Editor Telegraph – It is, I believe, generally known that gangs of deserters and “jayhawkers” have for some time, been congregated in the immense recesses of the almost impenetrable “Big Thicket.” Recently, however, the security of these foes to the Confederacy has been most unceremoniously disquieted, and their organization broken up. About 40 more of the “reserve corps,” under I know not what officer, accompanied by that redoubtable old bear hunter and soldier – Richard Williams – who, with a pack of negro [sic.] dogs, was impressed for the occasion, came upon the lurking place of the patriotic gentry above mentioned. Their chief rendezvous was on Winter’s Bayou, about ten miles below Col. Hill’s plantation, in the center of a cane break over a mile in width. Here in the heart of a wilderness, 30 miles every way in extent, the “jayhawkers” and deserters had taken up their abode, built comfortable shanties, cleared lands, planted corn, erected a tan yard for making leather of the hides of stolen cattle, and surrounded themselves with many of the appliances of civilization. But, alas! In an evil hour for these expatriated cowards and enemies of the South, our “Leather Stockings” (Williams) with marvelous sagacity, has tracked their foot-prints through the cane brake and thicket, and the fierce cries of his dogs warn him that the wolves are “at bay.” Instantly the “reserves” are launched upon them. But, although the deserters may rob the passing traveler, and plunder houses protected only by women and children, they can’t stand the cold steel in the hands of these true men.

    They make only a show of resistance, and then “scatter.” Our bold “reserves” are generally too quick for them. Twenty-four were captured; four only of that gang escaped. Pretty good for the “first drive” of the “reserves,” and the indomitable Williams (he is an old 1835 soldier), certainly deserves the highest praise. I talked with Williams yesterday. He says there are yet, at another place in the think about twenty more deserters & c.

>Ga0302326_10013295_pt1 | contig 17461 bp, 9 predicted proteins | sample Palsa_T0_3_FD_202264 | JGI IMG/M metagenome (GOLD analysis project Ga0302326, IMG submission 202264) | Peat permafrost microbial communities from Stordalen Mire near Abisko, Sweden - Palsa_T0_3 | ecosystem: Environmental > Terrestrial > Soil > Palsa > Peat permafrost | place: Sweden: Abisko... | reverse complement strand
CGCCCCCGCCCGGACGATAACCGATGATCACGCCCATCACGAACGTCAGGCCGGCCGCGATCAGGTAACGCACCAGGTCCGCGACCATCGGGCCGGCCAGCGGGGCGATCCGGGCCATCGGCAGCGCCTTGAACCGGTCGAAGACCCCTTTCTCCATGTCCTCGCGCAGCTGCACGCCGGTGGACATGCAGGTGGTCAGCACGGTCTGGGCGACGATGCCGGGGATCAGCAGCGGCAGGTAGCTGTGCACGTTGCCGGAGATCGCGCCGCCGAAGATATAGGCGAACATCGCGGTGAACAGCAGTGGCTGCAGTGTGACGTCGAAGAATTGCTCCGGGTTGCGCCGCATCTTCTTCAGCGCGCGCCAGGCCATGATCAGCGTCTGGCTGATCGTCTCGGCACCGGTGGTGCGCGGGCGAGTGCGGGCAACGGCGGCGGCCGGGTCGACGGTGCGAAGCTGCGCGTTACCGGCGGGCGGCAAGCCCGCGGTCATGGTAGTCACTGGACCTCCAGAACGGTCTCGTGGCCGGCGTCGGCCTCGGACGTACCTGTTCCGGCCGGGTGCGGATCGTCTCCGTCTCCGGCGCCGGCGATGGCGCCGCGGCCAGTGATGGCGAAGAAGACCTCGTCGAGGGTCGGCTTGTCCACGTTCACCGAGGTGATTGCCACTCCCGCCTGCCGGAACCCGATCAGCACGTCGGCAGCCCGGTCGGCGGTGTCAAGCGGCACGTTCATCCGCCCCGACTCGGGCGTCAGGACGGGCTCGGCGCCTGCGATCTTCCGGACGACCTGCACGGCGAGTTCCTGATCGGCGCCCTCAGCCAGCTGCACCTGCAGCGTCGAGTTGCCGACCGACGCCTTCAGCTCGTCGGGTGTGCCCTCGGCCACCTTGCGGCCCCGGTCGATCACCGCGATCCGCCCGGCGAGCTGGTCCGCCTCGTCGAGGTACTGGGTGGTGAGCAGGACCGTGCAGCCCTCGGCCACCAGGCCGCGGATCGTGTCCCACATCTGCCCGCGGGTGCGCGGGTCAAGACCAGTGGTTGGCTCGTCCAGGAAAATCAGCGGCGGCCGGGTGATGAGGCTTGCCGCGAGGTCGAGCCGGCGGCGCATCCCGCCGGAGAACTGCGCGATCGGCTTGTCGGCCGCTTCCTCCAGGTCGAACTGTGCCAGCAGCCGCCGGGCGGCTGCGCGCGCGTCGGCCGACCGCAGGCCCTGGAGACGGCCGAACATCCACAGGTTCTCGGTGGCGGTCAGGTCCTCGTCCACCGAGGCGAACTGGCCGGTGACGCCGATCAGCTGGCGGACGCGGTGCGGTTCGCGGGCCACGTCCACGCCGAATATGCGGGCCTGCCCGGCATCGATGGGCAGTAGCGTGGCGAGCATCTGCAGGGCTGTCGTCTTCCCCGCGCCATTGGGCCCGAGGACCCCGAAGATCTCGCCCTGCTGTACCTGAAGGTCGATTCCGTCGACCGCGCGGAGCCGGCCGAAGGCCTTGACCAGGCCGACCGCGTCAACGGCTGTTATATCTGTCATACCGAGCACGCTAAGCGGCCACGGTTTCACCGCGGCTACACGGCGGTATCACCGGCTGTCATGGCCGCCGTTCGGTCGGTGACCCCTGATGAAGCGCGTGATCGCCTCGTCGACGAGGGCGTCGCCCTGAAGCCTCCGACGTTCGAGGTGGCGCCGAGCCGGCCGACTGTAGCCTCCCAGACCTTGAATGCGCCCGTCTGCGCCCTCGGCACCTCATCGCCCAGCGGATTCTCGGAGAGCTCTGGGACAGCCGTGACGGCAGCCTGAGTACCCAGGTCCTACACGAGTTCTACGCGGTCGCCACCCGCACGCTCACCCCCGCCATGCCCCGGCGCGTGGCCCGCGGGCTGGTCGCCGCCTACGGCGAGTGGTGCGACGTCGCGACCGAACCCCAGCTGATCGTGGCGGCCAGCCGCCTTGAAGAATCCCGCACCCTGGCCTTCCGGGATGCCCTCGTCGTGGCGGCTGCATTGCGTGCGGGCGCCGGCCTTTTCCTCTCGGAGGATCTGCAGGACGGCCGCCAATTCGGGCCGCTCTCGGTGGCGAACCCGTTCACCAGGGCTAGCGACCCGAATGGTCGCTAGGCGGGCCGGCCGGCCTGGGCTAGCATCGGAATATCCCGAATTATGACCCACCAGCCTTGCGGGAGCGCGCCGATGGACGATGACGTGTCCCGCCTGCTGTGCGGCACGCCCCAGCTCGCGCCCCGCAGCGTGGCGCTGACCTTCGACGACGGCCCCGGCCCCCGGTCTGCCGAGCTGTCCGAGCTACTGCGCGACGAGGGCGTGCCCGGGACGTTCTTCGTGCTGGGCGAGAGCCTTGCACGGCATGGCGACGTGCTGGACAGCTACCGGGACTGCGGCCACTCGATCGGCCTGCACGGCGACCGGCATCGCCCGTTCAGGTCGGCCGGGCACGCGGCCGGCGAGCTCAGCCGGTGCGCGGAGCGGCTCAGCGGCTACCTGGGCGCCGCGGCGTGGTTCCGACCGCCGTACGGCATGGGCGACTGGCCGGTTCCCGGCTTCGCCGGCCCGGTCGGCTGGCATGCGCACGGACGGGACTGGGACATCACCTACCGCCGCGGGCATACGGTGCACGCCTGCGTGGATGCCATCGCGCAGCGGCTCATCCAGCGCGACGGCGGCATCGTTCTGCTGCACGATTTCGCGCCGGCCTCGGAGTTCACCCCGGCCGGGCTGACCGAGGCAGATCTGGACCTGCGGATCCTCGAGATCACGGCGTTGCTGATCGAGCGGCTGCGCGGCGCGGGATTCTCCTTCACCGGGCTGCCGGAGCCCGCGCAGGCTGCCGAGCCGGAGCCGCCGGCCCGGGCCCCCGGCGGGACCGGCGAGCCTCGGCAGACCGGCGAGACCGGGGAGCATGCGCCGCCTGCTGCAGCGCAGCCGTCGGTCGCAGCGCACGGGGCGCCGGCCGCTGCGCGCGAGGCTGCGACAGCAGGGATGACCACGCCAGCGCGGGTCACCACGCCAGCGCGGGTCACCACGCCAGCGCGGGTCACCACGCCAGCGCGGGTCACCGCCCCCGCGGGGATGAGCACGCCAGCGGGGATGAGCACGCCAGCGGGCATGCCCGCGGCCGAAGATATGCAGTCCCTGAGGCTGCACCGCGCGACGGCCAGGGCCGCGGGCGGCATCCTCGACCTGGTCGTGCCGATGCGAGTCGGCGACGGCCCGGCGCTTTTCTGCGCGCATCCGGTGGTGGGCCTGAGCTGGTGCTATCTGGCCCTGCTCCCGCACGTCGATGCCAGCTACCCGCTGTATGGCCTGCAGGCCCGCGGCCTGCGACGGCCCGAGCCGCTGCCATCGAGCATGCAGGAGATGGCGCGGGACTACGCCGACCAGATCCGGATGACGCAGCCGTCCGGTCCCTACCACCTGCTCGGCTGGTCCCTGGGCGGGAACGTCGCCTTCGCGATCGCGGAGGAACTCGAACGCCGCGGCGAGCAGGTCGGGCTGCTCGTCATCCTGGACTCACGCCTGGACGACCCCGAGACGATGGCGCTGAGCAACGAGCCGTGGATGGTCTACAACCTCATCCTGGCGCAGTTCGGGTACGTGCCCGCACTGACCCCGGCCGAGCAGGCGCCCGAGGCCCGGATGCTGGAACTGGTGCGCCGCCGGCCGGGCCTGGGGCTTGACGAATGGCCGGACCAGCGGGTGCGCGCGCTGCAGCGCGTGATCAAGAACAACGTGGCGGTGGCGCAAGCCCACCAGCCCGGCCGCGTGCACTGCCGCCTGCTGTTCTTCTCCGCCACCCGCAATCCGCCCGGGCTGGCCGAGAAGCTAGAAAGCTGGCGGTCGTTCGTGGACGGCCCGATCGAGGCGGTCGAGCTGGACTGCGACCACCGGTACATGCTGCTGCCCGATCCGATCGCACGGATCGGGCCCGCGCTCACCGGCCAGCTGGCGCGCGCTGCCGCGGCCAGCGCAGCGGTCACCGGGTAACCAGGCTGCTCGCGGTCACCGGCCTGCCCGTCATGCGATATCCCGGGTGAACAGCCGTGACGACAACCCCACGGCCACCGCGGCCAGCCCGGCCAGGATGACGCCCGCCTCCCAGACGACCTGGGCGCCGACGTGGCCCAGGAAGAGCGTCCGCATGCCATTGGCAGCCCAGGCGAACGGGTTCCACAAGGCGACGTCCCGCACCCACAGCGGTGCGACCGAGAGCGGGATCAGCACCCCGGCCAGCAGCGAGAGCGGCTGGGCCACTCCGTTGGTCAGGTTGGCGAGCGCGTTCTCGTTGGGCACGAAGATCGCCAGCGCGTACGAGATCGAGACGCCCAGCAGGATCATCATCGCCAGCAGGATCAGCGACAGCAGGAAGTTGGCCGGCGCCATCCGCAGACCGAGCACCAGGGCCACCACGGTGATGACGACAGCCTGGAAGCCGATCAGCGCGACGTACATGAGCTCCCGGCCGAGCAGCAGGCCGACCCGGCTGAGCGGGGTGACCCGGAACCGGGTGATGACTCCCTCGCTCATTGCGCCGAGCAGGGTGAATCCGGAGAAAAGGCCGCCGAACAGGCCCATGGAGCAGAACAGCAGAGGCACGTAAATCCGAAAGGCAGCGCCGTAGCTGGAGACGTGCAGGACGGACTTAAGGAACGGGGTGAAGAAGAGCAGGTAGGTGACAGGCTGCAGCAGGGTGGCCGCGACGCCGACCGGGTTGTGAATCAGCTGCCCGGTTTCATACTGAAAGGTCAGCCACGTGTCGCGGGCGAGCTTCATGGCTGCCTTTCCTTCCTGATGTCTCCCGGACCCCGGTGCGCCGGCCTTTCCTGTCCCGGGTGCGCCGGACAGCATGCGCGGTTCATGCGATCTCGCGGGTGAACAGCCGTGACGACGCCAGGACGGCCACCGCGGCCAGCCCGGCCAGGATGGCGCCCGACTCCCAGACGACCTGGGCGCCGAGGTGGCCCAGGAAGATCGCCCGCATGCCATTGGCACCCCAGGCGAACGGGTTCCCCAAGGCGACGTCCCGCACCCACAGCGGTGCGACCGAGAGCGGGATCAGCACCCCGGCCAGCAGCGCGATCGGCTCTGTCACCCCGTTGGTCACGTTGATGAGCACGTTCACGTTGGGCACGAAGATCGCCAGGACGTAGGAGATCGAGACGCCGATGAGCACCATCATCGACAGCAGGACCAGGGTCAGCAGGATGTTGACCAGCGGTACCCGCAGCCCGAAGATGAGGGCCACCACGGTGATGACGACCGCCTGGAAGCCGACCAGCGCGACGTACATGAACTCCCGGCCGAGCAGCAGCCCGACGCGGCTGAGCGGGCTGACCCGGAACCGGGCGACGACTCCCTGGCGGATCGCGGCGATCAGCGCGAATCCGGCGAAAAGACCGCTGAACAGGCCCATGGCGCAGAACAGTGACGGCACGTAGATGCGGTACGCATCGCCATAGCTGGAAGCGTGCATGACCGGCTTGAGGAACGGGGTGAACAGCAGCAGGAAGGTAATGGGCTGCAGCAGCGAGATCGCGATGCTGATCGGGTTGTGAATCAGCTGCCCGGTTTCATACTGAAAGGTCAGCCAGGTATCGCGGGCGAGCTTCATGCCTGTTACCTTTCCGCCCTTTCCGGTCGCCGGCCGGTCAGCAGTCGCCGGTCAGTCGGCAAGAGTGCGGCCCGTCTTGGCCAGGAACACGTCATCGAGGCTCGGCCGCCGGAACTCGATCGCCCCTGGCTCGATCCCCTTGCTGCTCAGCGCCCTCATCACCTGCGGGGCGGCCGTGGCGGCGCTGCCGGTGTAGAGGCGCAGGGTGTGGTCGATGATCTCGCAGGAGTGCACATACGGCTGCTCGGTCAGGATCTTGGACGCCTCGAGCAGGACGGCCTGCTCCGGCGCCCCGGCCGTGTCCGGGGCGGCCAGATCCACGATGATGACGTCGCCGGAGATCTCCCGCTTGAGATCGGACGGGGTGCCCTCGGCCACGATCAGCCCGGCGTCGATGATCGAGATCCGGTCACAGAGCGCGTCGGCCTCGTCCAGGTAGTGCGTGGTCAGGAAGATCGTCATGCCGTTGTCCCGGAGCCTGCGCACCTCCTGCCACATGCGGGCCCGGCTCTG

Your informant,


  7. eshonk December 11, 2013 / 3:32 pm

    This incident reflects actions occuring in the North, as well. Both the Union and the Confederacy experienced events that demonstrated the flustration many of their respective citizens felt with the war, in general, and with the loss of their loved ones, in a war that should never have taken place. Illinois experienced the attempt of some of its Southern counties to secede and join the Confederacy, and New Yorkers reacted with the worst race riot the U.S. had ever seen. (Dubbed a “draft riot” to avoid the obvious). And we can’t overlook the terror foisted on many innocent civilians by such Northerners as William Quantrill. Yes, there was more unrest on both fronts than most people are aware, due to the attempts of the “politically correct” to sanitize the war, and make it appear to have been a moral conflict…which it never was. It was the result of one group of Americans’ denying another group of Americans their God-given right to self-determination. Plain and simple.

    Along with the loss of over 750,000 American and foreign lives, we lost the original “union by choice,” which was established via our founding principle…”consent of the governed.” In its place, we have the “union by force” with which we live today. Our Founding Fathers’ “Great Experiment” in self-government didn’t survive one hundred years, before politics gained enough power to destroy it. This is the great travesty of the War for Southern Independence. We are no different than any other country that can only exist by the use of force of arms.